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Old 04-05-2010
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Disposal/Use of Old Flares

Getting ready for my upcoming cruise, I'm sorting out my flares. The issue is what to do with the old ones. A google search reveals conflicting opinions. Some say keep them as backup, others say they're either duds or could hurt your body in assorted ways.

Next, if you're going to trash them, who'll take them? Here in Corpus Christi the fire station won't take them any more. It's illegal and dangerous to shoot them off, deep-six them, or toss them in the trash. So...

Karl
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Old 04-05-2010
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I used to take old flares to the 4th of July fireworks at the beach, just watch out for any nearby boats. Nowadays, I don't know wha the legality of firing such off may be, if the USCG doesn't care, the local police may.
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Old 04-05-2010
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Technically not supposed to fire them off in the absence of an emergency. (Although I could see the usefulness of lighting one in an isolated area if you and/or your crew have never used one before.)

Best thing to do would probably be to contact your area CG and see what they suggest. The local CG Auxiliary unit may take them for demo use.

Most towns/counties have a periodic hazardous waste collection day where they take items they don't usually accept at the dump, like batteries, oil, etc. That might be one possibility.
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Last edited by SecondWindNC; 04-13-2010 at 07:07 AM. Reason: nonsense
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Old 04-05-2010
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Quote:
Originally Posted by SecondWindNC View Post
Don't keep them as backups. It's actually against regs to have expired flares on the boat.
They are fine to keep on the boat in Canada, no problem here. How to get rid of them varies by region so one does have to make inquiries.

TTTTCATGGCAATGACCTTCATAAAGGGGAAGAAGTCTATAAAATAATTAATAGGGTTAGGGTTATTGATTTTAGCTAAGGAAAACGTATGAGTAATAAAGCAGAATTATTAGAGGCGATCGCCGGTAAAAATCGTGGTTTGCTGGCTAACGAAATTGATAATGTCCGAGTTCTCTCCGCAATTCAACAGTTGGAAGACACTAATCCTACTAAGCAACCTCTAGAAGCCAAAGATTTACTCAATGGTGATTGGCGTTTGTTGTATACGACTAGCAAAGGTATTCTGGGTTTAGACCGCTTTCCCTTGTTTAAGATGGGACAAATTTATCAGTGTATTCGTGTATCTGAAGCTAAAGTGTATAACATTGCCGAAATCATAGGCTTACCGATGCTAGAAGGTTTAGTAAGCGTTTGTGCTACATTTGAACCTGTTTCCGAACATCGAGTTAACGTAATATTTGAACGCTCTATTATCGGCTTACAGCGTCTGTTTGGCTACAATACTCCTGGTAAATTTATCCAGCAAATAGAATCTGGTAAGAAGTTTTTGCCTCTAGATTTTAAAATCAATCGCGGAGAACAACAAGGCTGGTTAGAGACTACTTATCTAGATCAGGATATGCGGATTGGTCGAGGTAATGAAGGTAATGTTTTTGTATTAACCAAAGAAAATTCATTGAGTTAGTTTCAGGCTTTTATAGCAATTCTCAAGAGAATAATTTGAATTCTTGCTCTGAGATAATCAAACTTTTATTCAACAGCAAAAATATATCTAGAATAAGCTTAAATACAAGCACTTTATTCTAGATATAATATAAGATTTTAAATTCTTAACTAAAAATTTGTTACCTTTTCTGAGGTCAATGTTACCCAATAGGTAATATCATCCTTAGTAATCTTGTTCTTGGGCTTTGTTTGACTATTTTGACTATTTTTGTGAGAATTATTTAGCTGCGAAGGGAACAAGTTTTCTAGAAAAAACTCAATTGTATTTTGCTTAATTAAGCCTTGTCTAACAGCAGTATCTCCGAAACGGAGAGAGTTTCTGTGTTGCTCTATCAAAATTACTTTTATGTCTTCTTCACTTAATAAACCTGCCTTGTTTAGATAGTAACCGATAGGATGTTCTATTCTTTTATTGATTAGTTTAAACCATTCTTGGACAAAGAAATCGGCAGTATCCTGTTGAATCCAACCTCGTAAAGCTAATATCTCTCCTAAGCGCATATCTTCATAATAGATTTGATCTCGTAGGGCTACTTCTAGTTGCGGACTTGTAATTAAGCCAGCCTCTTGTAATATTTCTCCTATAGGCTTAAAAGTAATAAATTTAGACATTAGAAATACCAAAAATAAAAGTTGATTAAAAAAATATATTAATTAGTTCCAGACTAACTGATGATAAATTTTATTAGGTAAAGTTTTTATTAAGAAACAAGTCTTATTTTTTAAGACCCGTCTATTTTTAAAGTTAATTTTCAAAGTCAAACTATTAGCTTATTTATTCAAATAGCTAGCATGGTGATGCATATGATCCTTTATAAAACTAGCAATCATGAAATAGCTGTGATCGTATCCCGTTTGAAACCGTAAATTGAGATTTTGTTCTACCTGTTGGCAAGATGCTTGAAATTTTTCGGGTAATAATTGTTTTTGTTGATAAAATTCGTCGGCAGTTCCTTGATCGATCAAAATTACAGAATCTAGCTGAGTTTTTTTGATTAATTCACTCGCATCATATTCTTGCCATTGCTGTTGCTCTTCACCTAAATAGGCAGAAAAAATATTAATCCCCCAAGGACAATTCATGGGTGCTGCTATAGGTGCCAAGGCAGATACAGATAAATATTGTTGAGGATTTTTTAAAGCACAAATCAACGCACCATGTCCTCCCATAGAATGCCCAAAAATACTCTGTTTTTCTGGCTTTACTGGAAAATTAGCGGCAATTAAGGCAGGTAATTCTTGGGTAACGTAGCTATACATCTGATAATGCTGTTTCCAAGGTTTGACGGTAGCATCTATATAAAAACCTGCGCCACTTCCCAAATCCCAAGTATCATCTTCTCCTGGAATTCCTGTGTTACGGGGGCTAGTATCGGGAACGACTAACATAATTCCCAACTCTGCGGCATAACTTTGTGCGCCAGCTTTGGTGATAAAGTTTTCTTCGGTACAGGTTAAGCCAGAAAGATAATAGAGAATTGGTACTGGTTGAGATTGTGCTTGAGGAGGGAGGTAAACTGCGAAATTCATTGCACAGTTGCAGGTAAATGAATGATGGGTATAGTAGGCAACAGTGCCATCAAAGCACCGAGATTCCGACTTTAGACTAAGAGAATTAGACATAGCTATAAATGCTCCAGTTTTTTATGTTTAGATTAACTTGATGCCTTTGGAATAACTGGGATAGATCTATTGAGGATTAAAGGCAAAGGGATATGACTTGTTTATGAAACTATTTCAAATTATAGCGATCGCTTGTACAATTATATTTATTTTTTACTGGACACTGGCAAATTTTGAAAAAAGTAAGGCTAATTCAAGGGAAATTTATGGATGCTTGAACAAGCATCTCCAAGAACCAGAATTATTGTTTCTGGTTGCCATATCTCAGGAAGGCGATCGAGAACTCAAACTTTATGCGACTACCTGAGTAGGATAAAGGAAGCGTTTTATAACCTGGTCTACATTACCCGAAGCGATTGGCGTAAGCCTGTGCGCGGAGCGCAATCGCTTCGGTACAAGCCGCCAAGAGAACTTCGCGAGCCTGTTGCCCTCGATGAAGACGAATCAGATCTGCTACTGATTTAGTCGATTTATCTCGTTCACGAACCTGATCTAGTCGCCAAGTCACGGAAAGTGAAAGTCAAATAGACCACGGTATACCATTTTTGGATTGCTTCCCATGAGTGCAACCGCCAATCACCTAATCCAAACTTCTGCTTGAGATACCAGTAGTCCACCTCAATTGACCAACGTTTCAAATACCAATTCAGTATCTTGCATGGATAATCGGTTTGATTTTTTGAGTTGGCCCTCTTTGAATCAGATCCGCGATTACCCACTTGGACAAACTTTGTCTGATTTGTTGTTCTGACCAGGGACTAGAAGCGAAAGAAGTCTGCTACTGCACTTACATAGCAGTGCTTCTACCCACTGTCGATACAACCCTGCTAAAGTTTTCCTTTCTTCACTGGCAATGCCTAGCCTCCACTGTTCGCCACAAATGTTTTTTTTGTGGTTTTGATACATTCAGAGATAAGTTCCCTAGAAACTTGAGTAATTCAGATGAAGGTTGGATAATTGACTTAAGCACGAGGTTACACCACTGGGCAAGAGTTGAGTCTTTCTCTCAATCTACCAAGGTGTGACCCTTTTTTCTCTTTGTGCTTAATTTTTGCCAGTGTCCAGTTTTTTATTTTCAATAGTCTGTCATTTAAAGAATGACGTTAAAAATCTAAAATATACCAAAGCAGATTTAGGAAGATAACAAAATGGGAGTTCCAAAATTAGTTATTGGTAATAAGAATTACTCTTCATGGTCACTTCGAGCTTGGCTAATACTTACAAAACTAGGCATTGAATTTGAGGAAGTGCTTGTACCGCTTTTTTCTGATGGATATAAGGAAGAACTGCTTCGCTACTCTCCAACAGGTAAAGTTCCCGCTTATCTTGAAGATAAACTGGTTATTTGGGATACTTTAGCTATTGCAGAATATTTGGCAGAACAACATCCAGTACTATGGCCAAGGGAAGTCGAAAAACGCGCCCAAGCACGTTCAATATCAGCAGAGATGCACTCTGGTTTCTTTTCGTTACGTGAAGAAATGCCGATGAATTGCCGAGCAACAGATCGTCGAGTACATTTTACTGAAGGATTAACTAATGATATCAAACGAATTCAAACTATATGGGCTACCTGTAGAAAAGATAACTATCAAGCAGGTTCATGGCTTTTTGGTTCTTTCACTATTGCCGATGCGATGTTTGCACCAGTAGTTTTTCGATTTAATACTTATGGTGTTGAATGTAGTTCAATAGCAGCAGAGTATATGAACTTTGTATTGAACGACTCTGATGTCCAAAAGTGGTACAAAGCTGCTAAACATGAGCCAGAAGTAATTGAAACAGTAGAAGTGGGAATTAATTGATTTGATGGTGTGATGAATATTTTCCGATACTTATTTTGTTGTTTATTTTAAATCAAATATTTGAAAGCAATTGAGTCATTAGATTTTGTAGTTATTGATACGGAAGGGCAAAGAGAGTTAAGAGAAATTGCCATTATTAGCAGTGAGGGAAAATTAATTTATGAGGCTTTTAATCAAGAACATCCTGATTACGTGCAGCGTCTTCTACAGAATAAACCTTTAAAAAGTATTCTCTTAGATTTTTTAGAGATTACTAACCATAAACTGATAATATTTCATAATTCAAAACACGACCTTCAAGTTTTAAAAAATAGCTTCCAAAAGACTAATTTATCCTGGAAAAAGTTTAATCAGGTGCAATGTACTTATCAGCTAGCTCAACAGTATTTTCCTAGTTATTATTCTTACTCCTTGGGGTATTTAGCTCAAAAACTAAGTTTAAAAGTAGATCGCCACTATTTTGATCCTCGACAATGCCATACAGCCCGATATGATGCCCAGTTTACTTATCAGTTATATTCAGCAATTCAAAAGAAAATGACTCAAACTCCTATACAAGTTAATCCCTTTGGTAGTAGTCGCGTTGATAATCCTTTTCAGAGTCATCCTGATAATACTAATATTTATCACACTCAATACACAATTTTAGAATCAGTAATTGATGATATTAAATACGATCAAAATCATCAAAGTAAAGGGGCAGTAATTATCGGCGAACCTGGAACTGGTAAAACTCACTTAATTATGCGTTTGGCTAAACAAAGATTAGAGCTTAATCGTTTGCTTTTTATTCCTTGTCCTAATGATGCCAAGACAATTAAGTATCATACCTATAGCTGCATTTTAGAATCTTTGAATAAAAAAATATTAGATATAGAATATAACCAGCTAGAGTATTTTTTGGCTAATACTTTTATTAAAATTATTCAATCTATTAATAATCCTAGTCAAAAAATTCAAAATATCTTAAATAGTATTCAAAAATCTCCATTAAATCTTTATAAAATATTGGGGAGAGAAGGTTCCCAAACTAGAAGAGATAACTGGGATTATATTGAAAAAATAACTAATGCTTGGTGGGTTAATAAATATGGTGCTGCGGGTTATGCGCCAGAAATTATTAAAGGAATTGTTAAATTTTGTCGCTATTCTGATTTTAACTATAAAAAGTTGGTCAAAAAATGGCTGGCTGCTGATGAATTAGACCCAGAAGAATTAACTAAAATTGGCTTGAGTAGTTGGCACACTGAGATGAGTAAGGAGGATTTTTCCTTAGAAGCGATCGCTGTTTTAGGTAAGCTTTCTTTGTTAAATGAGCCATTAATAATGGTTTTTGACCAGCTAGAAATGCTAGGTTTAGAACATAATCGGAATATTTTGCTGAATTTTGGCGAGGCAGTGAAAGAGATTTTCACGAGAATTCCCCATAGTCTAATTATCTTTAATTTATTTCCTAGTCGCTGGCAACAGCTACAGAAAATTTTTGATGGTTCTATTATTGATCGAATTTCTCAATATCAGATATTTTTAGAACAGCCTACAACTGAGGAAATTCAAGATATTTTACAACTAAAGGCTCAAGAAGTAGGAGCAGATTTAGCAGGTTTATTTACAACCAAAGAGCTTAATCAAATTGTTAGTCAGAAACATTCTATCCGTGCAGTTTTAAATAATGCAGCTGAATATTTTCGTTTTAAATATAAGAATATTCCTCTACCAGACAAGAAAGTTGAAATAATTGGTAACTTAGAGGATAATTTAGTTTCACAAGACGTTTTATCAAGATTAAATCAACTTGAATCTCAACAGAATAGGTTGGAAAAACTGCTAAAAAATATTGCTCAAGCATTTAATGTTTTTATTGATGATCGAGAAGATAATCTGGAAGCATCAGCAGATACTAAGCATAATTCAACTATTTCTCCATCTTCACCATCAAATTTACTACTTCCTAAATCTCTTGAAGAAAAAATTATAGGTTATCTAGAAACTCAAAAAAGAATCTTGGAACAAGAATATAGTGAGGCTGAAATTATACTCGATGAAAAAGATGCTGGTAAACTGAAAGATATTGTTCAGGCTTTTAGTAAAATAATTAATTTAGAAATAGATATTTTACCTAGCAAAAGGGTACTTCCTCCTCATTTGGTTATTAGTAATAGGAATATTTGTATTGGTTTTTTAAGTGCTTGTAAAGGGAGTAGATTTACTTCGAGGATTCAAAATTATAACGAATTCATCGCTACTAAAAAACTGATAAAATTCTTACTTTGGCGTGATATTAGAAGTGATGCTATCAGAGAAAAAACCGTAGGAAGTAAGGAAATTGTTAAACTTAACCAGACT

Victoria day is coming up so there will be options to use the hand helds but be sure to check with local authorities before using a launcher. Also keep in mind that they can last longer and drift farther than most fireworks. Great firestarters...of course that is not always a good thing.
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Old 04-05-2010
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One info item. While researching this issue, I discovered Pains Wessex did a recall on its handheld white collision warning flares due to a personal injury, I believe. No other flares are impacted.

Of course, I have 4 expired ones on the boat.

Karl
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Old 04-05-2010
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Old 04-05-2010
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Most communities have a hazardous waste disposal program that will accept and discard old flares and fire works. On the matter of whether to keep them, I asked a CG officer about it during a safety presentation at our club a few years ago and his response was that it was up to me so long as I had an adaquate supply of up-to-date flares.

Note, however, that one of the flare manufacturers recently had a blurb concerning old flares expanding somewhat which may cause the shells to become lodged in the firing chamber. I have also seen the brass ends of percussion caps from old flares become lodged on the firing pin of a 25mm flare pistol which, of course, prevents subsequent shells from firing. Accordingly, we do not retain flares more than 6 years old although, short of the mis-fires described above, I have never had any that failed to work.

FWIW...
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Y'all should be aware that flare pistols and their ammo are illegal in the Turks and Caicos Islands. They are considered firearms.
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Old 04-06-2010
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Our local cruising club has an annual rendezvous during which we have a "safety practice session" or some such which has been cleared well in advance with the CG, local Marine patrol, police, sheriff and (these days) probably Homeland Security as well. Despite the hassles we continue the tradition because it is really helpful to have actually fired various types of flares before you know what hits the fan.

Plus we get to shoot off explosives!

Jay

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Old 04-11-2010
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My local West Marine will take them off your hands. I think it is a general West Marine policy.
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